I am not an expert in that dispute nor so naive to believe that there is a single, simple solution to it. But I do believe empathy can help.

But I plodded on. And I discovered he doesn't know history that well. Starting off the Jewish historical record so:

So what are the two different perspectives? If you ask Jewish Israelis why their families came to Palestine before 1948, they’ll likely refer to two major waves of antisemitism. The first included the horrific pogroms of eastern Europe in the 1880s and 90s. In the second wave in the 1930s and 40s, two out of every three European Jews were killed by the Nazis. Jonathan Freedland’s reflection on the life of Amos Oz, Israel’s greatest novelist, who died last month, mentions Oz’s metaphor: the Jews were drowning, looking for a piece of wood they could cling on to. Palestine, which for two millennia they had thought of as their ancient homeland, was that piece of wood.

Jews have been returning to the Land of Israel ever since they were forced to leave by conquests and foreign oppressors. One could start around 586 BCE with the Babylons. Then on to the Greek rule. The Roman rule. And then on through the Persians, Byzantines, invading Muslim Arabs, Crusaders, Mameluks and Ottomans.

It's called the "Return to Zion". No persecution required. Longing for one's homeland. Reading the Prophets. The poets. The religious law decidors. It's all in our literature: theological, cultural and historical.

To help out Baron-Cohen, the modern political movement of Zionism was founded on the backdrop of persecution but its foundational elements belonged not to the "push" phenomenon but the "pull" of Zion, to live in the national homeland, "land of the Patriarchs", the "holy land" and other terms deeply embedded in the Jewish soul.

By the way, that quote from Oz? Nope. A.B. Yehoshua, in this book, although Oz quotes/steals the imagery in a New Yorker interview.

As for the other side of his interpretive history, he writes

But what if you ask Palestinians for their perspective? They would probably refer to the fact that in 1897, there were more than half a million Arabs, Bedouins and Druze living in Palestine. They would say that the 30,000 Jews who arrived were really guests in their land. They might remind you that by 1935, the Jewish population comprised a quarter of the population of Palestine, and each year the number of Jews in Palestine rose by more than 10%. Arabs in Palestine felt, and were, displaced.

In 1897, the year the First Zionist Congress convened, 16 years after the so-called First Aliyah from Russia, 120 years after the first mass Aliyah of Chassidic Jews and 630 years after the immigration of Nahmanides to the Land of Israel, the country was not exactly Palestine, at least not for Arabs. They considered it part of Syria and referred to themselves as Souther Syrians. Moreover, the makeup of the Muslims there included those from North Africa and Egypt, many arriving in 1832 with Muhammed Ali, and from other Muslim lands. In fact, by 1897, thousands of the non-Jewish residents had emigrated to South America, especially, as well as other countries.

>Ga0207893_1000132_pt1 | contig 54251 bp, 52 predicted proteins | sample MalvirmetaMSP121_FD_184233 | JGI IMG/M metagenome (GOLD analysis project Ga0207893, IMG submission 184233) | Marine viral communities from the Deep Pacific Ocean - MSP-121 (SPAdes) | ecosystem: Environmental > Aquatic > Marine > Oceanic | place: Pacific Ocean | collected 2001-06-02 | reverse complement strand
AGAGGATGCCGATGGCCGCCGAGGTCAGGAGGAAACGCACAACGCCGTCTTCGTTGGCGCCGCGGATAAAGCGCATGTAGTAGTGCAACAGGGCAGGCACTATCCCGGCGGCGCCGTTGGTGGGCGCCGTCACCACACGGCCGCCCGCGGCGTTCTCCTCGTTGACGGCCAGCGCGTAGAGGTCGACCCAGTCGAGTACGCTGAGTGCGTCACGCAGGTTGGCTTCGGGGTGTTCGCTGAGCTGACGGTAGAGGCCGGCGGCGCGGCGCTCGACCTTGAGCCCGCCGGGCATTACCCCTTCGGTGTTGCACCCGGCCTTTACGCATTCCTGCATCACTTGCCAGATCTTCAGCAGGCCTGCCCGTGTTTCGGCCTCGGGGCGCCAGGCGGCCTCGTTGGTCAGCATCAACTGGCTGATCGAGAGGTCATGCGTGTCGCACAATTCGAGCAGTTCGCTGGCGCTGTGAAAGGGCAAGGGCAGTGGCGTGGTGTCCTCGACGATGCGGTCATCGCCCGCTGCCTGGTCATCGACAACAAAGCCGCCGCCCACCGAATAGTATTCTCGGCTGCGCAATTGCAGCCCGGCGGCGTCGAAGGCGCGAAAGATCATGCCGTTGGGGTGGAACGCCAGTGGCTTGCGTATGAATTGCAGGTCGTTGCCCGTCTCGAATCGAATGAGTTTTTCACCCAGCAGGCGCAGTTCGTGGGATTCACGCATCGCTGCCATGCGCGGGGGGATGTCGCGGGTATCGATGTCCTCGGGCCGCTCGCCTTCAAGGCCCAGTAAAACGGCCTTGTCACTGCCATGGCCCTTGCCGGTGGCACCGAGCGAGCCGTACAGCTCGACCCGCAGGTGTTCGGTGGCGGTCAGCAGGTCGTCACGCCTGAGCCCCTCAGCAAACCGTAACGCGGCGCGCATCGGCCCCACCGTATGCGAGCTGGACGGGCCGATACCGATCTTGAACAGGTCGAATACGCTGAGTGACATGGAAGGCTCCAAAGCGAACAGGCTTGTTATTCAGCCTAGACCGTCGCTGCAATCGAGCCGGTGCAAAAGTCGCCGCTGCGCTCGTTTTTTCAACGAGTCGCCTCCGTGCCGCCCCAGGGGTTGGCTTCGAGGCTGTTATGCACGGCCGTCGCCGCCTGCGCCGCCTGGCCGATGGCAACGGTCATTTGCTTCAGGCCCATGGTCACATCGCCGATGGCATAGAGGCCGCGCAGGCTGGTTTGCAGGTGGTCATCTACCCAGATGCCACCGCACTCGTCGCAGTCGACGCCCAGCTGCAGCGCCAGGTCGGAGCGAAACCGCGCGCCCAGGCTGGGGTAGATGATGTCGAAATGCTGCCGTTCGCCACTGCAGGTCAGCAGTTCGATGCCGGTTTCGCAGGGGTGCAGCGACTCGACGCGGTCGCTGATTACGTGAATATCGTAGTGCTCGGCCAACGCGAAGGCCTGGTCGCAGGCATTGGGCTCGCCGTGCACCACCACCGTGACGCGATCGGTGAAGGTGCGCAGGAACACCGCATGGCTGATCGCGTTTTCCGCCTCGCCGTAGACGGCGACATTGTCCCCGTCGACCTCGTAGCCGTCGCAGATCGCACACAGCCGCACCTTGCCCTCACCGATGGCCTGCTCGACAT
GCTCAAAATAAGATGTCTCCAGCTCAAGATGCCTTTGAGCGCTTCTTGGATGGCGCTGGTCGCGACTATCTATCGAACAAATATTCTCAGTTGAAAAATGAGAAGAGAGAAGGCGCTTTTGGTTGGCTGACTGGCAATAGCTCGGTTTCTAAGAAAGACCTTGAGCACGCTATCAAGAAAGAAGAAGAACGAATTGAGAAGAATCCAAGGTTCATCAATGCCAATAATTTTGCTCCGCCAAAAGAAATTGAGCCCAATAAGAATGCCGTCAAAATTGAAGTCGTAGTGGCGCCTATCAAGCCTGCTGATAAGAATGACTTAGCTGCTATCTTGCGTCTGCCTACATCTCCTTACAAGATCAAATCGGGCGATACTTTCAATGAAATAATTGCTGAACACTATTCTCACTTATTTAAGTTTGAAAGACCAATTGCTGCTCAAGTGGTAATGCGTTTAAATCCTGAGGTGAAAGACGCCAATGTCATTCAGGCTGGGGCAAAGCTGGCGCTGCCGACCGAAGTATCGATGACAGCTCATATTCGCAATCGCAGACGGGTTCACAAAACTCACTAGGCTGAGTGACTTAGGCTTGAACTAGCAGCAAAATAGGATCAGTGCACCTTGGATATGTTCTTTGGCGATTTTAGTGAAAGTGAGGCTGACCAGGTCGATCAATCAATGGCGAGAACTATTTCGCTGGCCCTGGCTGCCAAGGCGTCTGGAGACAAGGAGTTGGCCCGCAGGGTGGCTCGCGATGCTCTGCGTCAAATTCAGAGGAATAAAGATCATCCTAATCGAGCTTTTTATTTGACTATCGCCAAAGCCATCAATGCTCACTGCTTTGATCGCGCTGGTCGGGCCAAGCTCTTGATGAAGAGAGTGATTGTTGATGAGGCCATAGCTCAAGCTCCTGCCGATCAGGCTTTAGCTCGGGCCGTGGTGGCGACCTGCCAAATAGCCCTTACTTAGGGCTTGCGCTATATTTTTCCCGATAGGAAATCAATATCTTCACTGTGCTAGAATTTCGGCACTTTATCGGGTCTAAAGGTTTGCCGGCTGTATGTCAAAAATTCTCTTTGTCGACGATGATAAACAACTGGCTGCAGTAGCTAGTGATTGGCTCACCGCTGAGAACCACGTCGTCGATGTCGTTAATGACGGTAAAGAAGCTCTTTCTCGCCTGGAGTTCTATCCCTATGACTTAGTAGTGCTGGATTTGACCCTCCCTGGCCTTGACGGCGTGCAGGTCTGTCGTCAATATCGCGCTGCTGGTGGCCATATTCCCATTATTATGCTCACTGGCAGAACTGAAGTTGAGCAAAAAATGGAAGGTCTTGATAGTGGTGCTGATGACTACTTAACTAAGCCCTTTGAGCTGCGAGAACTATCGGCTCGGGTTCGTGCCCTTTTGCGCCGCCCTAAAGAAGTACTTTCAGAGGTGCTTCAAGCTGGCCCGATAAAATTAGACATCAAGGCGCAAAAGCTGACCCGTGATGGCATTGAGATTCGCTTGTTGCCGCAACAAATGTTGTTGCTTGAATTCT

As for being guests, they knew full well that they had conquered the territory and regained it through force of arms and that, according to the Quran, it was the land of the Children of Israel. Of course, in their theology, since Jews had sinned, twice (by the way, that's an admission to the destructions of the two temples), Muslims could supersede them, sort of like Christian supercessionism. But that shouldn't count for any empathy, correct?

When Israel declared its independence on 14 May 1948 – following a UN vote to create two states, Jewish and Arab, six months earlier – there was a reason why, the very next day, five Arab armies invaded. Although this is the war that Israel celebrates as the war of independence, Palestinians have a different name for it: the Nakba, or the catastrophe. They never agreed to the creation of Israel.

Correct. They never agreed. They didn't agree to a compromise on November 29, 1947 when that war really began, nor in 1937 when the British proposed an earlier partition,, what we call today territorial compromise, nor was losing most of the original Jewish National Home area in 1922 when the League of Nations postponed application of the Mandate decision to Transjordan.  

Why is there no empathy for that?

Next, Baron-Cohen, speaking in the Arab voice, 

They would point to acts of ethnic cleansing by the Israeli Jews against the Arabs during that war, as documented in Ari Shavit’s book My Promised Land and elsewhere. 

And what about Jews being ethnically cleansed from, in many cases, centuries' old homes during 1920-1948, specifically in Judea and Samaria?

And as for

Their view will have been further shaped by Israel’s illegal occupation and settlement of Palestinian lands since 1967. 

does he not know that there is no illegality involved?

Writing about

the violation of their human rights, which is now well-documented in accounts of the suffering of ordinary Palestinians living under occupation.

does he not know or cannot he not mention the human rights violations of Israelis?

Baron-Cohen's championing and promotion of this "empathic approach to conflict resolution" fails because his retinue of recognitions is incomplete and biased.